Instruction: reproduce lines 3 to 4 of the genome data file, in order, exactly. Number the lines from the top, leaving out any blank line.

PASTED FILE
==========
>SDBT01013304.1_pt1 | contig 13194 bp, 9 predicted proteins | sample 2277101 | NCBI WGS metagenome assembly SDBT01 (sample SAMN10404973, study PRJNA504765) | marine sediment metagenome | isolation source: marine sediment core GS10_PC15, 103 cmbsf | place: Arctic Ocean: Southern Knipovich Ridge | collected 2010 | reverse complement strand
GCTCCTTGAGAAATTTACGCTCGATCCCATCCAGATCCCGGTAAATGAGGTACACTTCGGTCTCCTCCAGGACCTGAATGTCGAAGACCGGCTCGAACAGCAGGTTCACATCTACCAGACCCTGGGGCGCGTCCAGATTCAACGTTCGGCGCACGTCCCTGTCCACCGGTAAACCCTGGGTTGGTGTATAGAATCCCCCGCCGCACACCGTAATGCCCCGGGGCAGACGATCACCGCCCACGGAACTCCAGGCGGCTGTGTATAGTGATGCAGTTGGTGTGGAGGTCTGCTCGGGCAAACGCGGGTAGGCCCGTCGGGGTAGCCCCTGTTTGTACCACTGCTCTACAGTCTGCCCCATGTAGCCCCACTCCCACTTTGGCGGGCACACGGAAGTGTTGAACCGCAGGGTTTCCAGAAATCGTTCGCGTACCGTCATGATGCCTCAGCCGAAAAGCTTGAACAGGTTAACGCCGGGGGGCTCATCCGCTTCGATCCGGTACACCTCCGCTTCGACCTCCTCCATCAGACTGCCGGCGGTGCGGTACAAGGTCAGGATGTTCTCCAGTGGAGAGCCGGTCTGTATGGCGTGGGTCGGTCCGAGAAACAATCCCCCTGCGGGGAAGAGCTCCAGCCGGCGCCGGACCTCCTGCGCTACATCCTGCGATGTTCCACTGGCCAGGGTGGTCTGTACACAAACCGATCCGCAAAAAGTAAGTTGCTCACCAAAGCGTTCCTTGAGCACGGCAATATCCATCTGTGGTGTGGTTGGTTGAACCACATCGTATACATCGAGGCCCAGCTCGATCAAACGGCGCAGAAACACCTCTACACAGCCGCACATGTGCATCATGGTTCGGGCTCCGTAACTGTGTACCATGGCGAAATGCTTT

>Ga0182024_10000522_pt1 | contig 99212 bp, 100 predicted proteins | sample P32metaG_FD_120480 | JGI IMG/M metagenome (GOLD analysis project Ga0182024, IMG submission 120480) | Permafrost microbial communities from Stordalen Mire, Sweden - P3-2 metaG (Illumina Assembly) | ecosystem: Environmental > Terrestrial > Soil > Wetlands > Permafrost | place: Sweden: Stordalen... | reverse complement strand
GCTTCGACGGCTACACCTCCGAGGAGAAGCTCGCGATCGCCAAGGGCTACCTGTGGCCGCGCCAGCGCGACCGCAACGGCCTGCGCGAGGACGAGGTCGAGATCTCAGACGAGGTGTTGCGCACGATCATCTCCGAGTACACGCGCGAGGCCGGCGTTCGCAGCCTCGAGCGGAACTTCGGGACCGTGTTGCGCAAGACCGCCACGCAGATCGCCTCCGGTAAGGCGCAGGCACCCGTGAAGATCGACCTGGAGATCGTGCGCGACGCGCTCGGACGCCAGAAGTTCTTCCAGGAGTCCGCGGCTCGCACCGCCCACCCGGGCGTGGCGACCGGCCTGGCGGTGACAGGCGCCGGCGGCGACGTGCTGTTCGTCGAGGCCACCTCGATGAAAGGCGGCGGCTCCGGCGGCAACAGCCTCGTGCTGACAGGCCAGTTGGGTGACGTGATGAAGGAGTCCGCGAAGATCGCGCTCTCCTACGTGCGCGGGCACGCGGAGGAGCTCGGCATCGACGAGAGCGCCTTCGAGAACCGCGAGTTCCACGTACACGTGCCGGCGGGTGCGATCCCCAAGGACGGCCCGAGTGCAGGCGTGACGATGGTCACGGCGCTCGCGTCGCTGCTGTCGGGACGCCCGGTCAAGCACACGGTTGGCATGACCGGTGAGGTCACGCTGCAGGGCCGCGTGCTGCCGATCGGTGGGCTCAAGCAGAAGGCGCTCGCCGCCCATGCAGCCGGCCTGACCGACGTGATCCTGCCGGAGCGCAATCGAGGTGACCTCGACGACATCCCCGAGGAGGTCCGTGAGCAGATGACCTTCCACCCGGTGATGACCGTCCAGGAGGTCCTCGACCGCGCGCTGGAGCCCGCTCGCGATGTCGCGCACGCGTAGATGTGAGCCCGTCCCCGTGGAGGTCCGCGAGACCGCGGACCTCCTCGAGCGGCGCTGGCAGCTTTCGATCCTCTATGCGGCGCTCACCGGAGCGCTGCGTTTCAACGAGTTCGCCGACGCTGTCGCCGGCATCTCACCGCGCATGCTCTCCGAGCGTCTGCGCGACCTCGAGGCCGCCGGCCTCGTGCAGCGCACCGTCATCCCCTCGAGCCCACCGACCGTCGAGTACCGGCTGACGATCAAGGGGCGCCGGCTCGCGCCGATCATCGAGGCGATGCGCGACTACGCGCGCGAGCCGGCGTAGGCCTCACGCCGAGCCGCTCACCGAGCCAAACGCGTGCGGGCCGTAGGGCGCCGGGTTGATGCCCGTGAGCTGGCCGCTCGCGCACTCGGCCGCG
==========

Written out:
>Ga0182024_10000522_pt1 | contig 99212 bp, 100 predicted proteins | sample P32metaG_FD_120480 | JGI IMG/M metagenome (GOLD analysis project Ga0182024, IMG submission 120480) | Permafrost microbial communities from Stordalen Mire, Sweden - P3-2 metaG (Illumina Assembly) | ecosystem: Environmental > Terrestrial > Soil > Wetlands > Permafrost | place: Sweden: Stordalen... | reverse complement strand
GCTTCGACGGCTACACCTCCGAGGAGAAGCTCGCGATCGCCAAGGGCTACCTGTGGCCGCGCCAGCGCGACCGCAACGGCCTGCGCGAGGACGAGGTCGAGATCTCAGACGAGGTGTTGCGCACGATCATCTCCGAGTACACGCGCGAGGCCGGCGTTCGCAGCCTCGAGCGGAACTTCGGGACCGTGTTGCGCAAGACCGCCACGCAGATCGCCTCCGGTAAGGCGCAGGCACCCGTGAAGATCGACCTGGAGATCGTGCGCGACGCGCTCGGACGCCAGAAGTTCTTCCAGGAGTCCGCGGCTCGCACCGCCCACCCGGGCGTGGCGACCGGCCTGGCGGTGACAGGCGCCGGCGGCGACGTGCTGTTCGTCGAGGCCACCTCGATGAAAGGCGGCGGCTCCGGCGGCAACAGCCTCGTGCTGACAGGCCAGTTGGGTGACGTGATGAAGGAGTCCGCGAAGATCGCGCTCTCCTACGTGCGCGGGCACGCGGAGGAGCTCGGCATCGACGAGAGCGCCTTCGAGAACCGCGAGTTCCACGTACACGTGCCGGCGGGTGCGATCCCCAAGGACGGCCCGAGTGCAGGCGTGACGATGGTCACGGCGCTCGCGTCGCTGCTGTCGGGACGCCCGGTCAAGCACACGGTTGGCATGACCGGTGAGGTCACGCTGCAGGGCCGCGTGCTGCCGATCGGTGGGCTCAAGCAGAAGGCGCTCGCCGCCCATGCAGCCGGCCTGACCGACGTGATCCTGCCGGAGCGCAATCGAGGTGACCTCGACGACATCCCCGAGGAGGTCCGTGAGCAGATGACCTTCCACCCGGTGATGACCGTCCAGGAGGTCCTCGACCGCGCGCTGGAGCCCGCTCGCGATGTCGCGCACGCGTAGATGTGAGCCCGTCCCCGTGGAGGTCCGCGAGACCGCGGACCTCCTCGAGCGGCGCTGGCAGCTTTCGATCCTCTATGCGGCGCTCACCGGAGCGCTGCGTTTCAACGAGTTCGCCGACGCTGTCGCCGGCATCTCACCGCGCATGCTCTCCGAGCGTCTGCGCGACCTCGAGGCCGCCGGCCTCGTGCAGCGCACCGTCATCCCCTCGAGCCCACCGACCGTCGAGTACCGGCTGACGATCAAGGGGCGCCGGCTCGCGCCGATCATCGAGGCGATGCGCGACTACGCGCGCGAGCCGGCGTAGGCCTCACGCCGAGCCGCTCACCGAGCCAAACGCGTGCGGGCCGTAGGGCGCCGGGTTGATGCCCGTGAGCTGGCCGCTCGCGCACTCGGCCGCG